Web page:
Greener than you, greener than me

The New York Times posts on “greenarexics,” people who are taking an extreme approach to improving the environment by going without proper heating for their homes or reliable transportation, often imposing their spartan lifestyles on family and friends.

Simon Woods, who is 6, would like to play on a baseball team. His mother, Sharon Astyk, is sympathetic, but is also heavily committed to shrinking her family’s carbon footprint. “We haven’t been able to find a league that doesn’t involve a long drive,” she said. “I say that it isn’t good for the planet, so we play catch in the yard.”

That is one way that Ms. Astyk, a mother of four, expresses her concern for the environment. She has unplugged the family refrigerator, using it as an icebox during warmer months by putting in frozen jugs of water as the coolant (in colder weather, she stores milk and butter outdoors). Her farmhouse in Knox, N.Y., has a homemade composting toilet and gets its heat from a wood stove; the average indoor winter temperature is 52 degrees.

The article also profiles David Chameides, who is collecting a year’s worth of wasteful garbage in his basement (to no one’s surprise he keeps a blog about it, undoubtedly with a book deal in mind), Anita Lavine, a mother of two who has been using the same Ziploc bag over and over for a whole year and Jay Matsueda, who broke up with a girlfriend when she refused to give up her gas-guzzling truck and only gives friends “environmentally conscious” gifts, such as a copy of Al Gore’s An Inconvenient Truth or reusable eating utensils.  He also happily admits to urinating on his lawn in order to save water.

The article is less congratulatory than head-shaking, though I would have liked to have seen the writer make more than just a passing reference to the fact that Ms. Astyk considers herself a pioneer in saving the planet despite having four children.  The hypocrisy of the media bombarding us with the message that America is mostly to blame for the current state of the environment due to our wasteful overconsumption while applauding multiple child households like the Duggars and the Gosselins for their “old-fashioned family values” is so thick you could cut it with a knife.  Not a plastic knife, though, those aren’t biodegradable.

If there’s one thing Americans love, it’s feeling superior to each other.  If there’s one thing Americans love even more than that, it’s finding opportunities to point out how superior we are to each other.  I do it, you do it, we all do it.  As the world seems to verge ever closer to falling apart at the seams, we need the comfort of knowing we’re in control of something in our lives, and the best way to achieve that is by always trying to outdo someone else.  We one-up each other in any way possible, relishing the occasion to emphasize how much better or more dedicated we are than others, even moreso if we can make them feel self-conscious about it.  Here’s a perfect example: most of my generation was formula-fed as infants.  At some point during the birth of the next generation, the proven health benefits of breastfeeding were reemphasized and formula feeding, at least for the first few months after birth, decreased.  Then, sometime at the beginning of the 21st century, suddenly a few hysterical mothers began comparing feeding your newborn formula with putting a loaded pistol in its mouth, and the “breastfeeding” vs. “formula feeding” debate began.  That in turn resulted in one-upmanship with the breastfeeding community itself: it wasn’t enough to nurse your child for just the first few months, a “real mother” kept at it until the baby turned a year old.  That soon turned into two years old, then three years old, and now you hear about mothers who are still breastfeeding their children at age five, with the reasoning that they won’t stop until the child wants to stop.  The message is clear, along with a distinct swipe at working mothers who may not have the facilities available to pump their milk: breastfeeding mothers aren’t necessarily better mothers, they simply care more.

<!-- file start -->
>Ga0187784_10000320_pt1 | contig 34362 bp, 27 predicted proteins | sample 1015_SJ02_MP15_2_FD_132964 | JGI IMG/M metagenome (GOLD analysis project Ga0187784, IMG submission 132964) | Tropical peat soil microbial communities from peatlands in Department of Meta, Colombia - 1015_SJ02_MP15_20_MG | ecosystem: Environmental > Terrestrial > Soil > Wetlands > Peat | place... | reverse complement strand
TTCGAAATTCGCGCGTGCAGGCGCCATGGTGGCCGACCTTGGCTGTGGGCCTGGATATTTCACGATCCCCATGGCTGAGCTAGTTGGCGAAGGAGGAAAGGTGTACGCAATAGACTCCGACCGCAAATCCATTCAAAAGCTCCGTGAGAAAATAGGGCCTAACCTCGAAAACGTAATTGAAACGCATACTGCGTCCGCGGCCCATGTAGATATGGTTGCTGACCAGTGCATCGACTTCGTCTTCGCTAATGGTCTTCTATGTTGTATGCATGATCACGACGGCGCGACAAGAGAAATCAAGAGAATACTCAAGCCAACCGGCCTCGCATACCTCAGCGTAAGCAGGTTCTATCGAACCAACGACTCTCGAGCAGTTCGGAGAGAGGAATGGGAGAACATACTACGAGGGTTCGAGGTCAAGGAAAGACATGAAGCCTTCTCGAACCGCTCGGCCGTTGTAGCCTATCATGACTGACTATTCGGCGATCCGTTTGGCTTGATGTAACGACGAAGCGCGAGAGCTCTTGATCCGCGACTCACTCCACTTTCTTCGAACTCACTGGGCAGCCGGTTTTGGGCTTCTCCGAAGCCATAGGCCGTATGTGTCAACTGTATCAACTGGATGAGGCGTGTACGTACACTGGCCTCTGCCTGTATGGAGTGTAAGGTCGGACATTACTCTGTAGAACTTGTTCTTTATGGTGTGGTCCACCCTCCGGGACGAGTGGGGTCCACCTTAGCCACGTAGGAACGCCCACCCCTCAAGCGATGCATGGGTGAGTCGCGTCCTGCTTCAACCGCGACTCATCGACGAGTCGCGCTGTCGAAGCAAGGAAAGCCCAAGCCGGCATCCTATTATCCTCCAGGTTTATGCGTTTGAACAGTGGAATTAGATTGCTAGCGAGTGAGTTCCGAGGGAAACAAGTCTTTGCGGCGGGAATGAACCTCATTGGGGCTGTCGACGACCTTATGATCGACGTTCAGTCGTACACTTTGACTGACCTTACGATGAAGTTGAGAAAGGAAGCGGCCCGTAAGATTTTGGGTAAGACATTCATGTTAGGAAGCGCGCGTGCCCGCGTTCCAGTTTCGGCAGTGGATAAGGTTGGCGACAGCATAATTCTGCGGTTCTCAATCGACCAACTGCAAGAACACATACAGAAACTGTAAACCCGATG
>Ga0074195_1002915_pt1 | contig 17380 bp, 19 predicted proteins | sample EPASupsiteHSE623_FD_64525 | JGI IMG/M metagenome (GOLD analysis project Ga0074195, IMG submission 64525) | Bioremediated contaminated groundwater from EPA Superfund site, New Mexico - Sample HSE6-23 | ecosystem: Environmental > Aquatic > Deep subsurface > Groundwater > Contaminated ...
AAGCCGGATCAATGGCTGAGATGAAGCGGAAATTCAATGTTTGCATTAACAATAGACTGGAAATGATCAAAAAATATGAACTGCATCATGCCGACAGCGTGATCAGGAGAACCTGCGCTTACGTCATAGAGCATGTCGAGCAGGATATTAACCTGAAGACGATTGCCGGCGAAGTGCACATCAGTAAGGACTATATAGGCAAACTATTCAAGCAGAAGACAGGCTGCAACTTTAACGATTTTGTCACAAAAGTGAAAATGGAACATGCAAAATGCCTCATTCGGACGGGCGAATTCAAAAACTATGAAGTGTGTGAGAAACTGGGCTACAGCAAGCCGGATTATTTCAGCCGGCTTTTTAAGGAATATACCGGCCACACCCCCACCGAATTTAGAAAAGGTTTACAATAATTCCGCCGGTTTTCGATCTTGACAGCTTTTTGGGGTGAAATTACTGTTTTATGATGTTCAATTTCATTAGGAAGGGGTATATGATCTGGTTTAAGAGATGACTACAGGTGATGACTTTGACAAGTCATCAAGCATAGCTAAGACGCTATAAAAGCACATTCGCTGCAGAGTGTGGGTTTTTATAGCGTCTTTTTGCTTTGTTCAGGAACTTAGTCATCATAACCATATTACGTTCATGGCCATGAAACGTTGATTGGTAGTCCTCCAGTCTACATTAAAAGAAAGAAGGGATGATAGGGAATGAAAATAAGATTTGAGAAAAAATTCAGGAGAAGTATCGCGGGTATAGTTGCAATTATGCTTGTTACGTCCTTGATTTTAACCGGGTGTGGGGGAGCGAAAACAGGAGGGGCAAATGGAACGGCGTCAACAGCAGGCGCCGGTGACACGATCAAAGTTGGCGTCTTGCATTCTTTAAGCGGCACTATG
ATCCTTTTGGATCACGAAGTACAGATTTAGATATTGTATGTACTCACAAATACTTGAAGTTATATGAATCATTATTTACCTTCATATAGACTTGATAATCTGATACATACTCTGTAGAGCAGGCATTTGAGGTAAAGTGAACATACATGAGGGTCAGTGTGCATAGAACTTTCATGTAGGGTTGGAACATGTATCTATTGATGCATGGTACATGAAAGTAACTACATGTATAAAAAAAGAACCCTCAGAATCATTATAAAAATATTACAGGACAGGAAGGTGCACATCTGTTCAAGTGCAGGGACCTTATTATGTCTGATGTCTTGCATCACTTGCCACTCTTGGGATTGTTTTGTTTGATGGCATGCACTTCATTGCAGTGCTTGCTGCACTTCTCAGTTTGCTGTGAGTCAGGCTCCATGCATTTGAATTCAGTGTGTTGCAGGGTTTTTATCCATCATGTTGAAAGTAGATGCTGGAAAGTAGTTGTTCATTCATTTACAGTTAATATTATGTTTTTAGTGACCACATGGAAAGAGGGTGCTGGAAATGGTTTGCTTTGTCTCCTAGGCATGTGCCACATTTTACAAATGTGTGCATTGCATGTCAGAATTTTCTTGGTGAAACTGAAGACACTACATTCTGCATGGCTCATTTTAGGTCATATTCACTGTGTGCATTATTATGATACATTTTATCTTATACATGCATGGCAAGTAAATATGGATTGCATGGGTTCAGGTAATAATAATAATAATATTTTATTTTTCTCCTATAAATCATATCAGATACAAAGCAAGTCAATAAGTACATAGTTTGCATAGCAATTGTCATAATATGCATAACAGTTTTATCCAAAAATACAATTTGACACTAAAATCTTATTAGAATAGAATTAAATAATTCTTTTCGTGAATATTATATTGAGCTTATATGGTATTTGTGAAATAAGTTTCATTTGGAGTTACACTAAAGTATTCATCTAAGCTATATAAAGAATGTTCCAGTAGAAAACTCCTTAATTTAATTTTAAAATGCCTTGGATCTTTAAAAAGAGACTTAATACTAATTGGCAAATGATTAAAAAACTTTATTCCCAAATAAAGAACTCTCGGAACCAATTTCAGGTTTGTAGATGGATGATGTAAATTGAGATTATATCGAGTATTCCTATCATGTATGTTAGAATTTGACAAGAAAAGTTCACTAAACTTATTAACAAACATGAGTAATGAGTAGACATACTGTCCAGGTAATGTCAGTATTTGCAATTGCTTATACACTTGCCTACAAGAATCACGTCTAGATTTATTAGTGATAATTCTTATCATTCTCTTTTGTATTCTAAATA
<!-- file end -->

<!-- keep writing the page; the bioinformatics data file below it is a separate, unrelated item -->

There’s also the great “public school vs. homeschooling” conflict.  Within the last twenty years, public schools, regardless of where they’re located, became perceived as miserable dungeons of conformity and inadequate education, staffed by incompetent, uncaring teachers not fit to train dogs, let alone teach our children.  All the mommies and daddies who really cared about their children declared that public school wasn’t fit for their little Madison or Cameron, and decided to teach them themselves, through “homeschooling.”  “Homeschooling” has now been one-upped by “unschooling,” raising children without any structured education whatsoever.  Learning how to follow rules and interact with other children, it just stifles their creativity. 

It’s not just in parenting circles that this constant competition occurs (though it is the most prevalent there), look at vegetarianism.  Vegetarians begat vegans, which further begat freegans, people who furnish their homes and feed themselves with items taken from the garbage.  And, thus, this appears to be the route that environmental consciousness is taking.  Most people these days at the very least make some rudimentary attempt at recycling.  Many folks, Yr. Correspondent included, have replaced the light bulbs in their homes with energy efficient fluorescents, rely on public transportation to get around, and try to use cloth bags in place of plastic at the grocery store when possible.  The point is, America is well aware that we’ve made a mess of things, and most of us are making some effort to improve things.  However, the guy who pisses on his lawn wants you to know that that’s not good enough.  If you really cared about the environment, you’d be freezing your ass off in your house all winter long, and expecting your family to do the same.  You’d be tending your own corn and raising chickens.  You’d be using every opportunity to lecture friends and co-workers about what they could be doing to save the environment, like a Jesus freak with a bit more self-righteousness.